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Theater Notes: The theater critic as actor

By Staff | Feb 25, 2015

This is pure vanity. Like a stage-struck kid, I went for an audition for a play as part of the BIG ARTS Community Theater effort. I got the part. The play was “Copenhagen” by Michael Frayn that won the Tony Award for 2000. It required three actors. We were all amateurs.

I played Neils Bohr, the Danish physicist, a half Jew who escaped to Sweden in 1942 just before the Nazi occupiers swept up all the Jews for deportation. Bohr eventually got to Los Alamos and was an important contributor to the bombs we dropped on Hiroshima and Nagasaki.

Oh, I loved how the role fit me. My lines allowed me to be tender, benevolent, kind, and sometimes sarcastic and fully angry. In real life, as father of four delightful kids and six grandchildren, I knew a lot about the range of emotions.

In the play my wife Margarethe serves as a Greek chorus to the narrative of the play. She was wonderfully portrayed by Molly Dowling, who has been part of Sanibel Community Theater for years.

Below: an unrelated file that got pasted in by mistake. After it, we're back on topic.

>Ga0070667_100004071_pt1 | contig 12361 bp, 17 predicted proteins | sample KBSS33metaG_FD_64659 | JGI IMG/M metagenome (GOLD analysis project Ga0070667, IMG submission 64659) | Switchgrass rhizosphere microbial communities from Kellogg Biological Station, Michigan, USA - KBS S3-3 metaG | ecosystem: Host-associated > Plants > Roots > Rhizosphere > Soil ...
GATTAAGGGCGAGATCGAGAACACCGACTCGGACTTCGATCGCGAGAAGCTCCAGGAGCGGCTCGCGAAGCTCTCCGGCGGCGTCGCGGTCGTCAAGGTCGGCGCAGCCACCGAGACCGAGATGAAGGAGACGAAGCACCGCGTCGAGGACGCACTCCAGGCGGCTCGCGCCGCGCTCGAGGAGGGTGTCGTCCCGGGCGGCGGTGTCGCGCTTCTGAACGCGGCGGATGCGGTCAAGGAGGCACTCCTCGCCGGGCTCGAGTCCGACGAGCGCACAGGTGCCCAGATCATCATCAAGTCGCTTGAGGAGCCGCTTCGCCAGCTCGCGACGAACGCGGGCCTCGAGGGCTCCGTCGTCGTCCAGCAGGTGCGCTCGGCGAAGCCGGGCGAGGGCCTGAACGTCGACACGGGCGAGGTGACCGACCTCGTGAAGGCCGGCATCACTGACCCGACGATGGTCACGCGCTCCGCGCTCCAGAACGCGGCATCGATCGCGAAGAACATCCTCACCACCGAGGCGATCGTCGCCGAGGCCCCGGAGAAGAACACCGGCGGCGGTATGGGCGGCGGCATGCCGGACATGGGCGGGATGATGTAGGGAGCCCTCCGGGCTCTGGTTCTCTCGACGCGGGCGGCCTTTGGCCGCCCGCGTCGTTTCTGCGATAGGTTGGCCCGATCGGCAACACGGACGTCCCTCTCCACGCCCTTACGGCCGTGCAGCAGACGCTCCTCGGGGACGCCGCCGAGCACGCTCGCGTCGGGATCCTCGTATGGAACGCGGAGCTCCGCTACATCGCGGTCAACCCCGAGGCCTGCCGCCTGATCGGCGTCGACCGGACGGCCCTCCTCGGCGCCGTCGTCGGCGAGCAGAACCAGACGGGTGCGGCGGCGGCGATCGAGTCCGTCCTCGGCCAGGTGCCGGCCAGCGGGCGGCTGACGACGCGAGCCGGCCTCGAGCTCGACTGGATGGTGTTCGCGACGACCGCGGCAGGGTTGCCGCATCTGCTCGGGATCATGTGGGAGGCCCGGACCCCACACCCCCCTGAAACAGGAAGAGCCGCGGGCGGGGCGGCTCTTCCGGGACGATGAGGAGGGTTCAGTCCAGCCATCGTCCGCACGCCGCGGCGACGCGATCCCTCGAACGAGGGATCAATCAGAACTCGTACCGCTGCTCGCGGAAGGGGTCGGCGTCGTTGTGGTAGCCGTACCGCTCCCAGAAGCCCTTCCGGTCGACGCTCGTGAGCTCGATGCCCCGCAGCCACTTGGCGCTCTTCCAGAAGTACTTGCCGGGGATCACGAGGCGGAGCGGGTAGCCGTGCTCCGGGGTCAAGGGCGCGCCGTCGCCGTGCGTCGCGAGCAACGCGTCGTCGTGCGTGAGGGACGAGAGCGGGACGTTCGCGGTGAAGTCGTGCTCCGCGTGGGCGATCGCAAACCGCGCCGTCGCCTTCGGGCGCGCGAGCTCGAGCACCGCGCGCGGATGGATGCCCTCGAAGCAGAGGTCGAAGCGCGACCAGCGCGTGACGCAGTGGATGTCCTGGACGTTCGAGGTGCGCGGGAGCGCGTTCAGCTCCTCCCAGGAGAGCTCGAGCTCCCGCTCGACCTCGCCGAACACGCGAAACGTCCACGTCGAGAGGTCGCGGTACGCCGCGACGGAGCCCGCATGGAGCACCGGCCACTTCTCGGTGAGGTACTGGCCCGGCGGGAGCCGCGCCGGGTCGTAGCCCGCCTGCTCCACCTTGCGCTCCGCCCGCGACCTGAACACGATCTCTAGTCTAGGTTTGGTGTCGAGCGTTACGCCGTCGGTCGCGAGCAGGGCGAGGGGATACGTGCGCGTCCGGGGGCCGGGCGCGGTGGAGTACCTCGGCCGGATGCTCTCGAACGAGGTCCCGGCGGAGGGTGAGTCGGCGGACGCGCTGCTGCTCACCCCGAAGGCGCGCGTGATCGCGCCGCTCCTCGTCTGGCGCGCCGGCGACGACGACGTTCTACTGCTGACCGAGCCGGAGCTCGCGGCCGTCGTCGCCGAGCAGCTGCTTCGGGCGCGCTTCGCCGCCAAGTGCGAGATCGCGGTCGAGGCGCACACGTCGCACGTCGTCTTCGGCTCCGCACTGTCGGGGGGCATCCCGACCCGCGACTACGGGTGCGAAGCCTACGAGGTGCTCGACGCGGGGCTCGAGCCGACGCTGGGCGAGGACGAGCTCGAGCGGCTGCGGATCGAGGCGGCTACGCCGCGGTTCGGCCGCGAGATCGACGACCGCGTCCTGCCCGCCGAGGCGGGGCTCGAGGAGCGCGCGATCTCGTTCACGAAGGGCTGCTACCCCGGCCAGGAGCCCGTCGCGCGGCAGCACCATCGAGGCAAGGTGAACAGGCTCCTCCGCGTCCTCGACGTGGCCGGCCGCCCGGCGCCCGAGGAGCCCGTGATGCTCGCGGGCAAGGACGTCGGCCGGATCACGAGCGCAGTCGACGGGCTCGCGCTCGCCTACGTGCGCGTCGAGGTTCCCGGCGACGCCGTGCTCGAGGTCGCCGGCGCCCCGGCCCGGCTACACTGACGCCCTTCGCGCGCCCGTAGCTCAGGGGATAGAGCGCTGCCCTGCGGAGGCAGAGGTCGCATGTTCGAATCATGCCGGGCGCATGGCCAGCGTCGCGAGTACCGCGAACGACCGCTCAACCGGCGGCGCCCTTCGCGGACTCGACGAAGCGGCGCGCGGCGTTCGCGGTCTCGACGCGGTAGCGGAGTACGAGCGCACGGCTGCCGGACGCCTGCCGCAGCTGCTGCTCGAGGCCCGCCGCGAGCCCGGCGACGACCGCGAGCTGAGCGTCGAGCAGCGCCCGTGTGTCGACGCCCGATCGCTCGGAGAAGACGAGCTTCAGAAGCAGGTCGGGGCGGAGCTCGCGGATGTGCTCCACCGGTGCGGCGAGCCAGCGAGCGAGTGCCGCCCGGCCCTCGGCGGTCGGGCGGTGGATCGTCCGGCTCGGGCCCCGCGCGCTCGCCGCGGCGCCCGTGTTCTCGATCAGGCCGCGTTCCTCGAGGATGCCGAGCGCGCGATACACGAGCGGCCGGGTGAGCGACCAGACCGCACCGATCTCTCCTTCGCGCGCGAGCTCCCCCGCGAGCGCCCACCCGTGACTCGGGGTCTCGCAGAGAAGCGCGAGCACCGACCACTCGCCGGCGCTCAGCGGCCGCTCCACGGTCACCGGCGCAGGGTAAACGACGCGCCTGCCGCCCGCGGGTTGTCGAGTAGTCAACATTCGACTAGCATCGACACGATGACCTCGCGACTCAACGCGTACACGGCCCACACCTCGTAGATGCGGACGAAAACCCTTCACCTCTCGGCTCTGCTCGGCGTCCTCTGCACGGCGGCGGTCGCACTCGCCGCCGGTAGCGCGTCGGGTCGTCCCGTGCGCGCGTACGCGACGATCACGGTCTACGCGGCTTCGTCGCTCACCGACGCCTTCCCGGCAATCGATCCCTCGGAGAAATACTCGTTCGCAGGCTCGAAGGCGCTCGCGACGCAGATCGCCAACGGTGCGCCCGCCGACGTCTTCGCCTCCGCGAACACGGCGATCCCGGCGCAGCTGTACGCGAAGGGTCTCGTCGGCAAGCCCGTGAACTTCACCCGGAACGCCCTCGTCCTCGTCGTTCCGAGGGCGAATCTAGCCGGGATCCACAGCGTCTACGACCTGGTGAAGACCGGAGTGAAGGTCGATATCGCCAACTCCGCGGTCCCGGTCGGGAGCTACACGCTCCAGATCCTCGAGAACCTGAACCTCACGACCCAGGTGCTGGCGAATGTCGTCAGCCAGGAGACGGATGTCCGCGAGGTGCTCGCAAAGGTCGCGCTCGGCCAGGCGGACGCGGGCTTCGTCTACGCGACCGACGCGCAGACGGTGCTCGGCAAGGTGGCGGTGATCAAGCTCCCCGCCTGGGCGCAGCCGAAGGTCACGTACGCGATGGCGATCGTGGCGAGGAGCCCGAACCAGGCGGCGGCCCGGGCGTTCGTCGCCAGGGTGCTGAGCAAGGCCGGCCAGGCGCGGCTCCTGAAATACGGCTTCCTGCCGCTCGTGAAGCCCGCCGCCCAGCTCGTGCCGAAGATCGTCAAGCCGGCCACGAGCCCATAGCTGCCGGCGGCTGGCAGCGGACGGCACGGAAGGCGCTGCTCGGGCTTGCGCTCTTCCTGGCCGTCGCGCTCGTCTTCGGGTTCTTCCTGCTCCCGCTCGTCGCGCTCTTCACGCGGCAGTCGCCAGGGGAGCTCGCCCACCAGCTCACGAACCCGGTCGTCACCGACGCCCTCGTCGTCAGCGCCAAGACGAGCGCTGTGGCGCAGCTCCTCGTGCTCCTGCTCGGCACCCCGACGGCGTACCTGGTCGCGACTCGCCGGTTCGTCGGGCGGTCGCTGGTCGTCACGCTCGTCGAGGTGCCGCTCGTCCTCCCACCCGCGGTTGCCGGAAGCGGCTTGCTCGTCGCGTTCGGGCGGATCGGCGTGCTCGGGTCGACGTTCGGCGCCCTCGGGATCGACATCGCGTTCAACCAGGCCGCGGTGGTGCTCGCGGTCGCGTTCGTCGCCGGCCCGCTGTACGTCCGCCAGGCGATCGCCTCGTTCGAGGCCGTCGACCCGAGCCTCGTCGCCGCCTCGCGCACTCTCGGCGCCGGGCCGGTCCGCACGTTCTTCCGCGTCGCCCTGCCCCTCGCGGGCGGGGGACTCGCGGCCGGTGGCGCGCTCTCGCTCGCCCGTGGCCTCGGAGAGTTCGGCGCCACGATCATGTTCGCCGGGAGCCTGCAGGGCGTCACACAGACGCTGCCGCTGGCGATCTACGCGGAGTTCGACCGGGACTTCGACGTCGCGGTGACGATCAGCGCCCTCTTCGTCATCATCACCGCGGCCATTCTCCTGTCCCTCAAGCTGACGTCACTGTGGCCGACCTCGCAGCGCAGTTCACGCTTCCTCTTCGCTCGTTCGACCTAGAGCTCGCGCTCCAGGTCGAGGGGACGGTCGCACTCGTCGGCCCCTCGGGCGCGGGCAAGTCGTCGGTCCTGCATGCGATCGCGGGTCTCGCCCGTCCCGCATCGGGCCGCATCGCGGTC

Alan Levine played Werner Heisenberg, a famous German physicist, 20 years younger than Bohr and one of his former students, linked to Bohr almost like a son. Levine, whose former acting experience was in the 6th grade, rose to the heights demanded by his role of Heisenberg.

Kudos go to our director Robert Runck, a trained Shakespearean actor who got us all ready for our Monday night (Feb. 16) triumph at the BIG ARTS Strauss Theater. We’re all still bathing in the applause that rocked the roof off.

A highpoint of the evening was the amazing talk back and discussion. We heard from a rabbi who served in Japan after the war. From the son of a Navy officer who would most likely have been killed in the final years of the Pacific war if the bombs had not been dropped. There were two people who had visited Oak Ridge, Tennessee, the secret city where thousands of citizens worked to produce the cruel bombs.

What a wonderful ending after all those hours of rehearsals for three very busy people. The way Community Theater works, actors have day jobs. Unless you don’t think being retired is a day job.

Watch for the next play, “Art,” on March 26. I’m not in it, but I’ll be there rooting them on.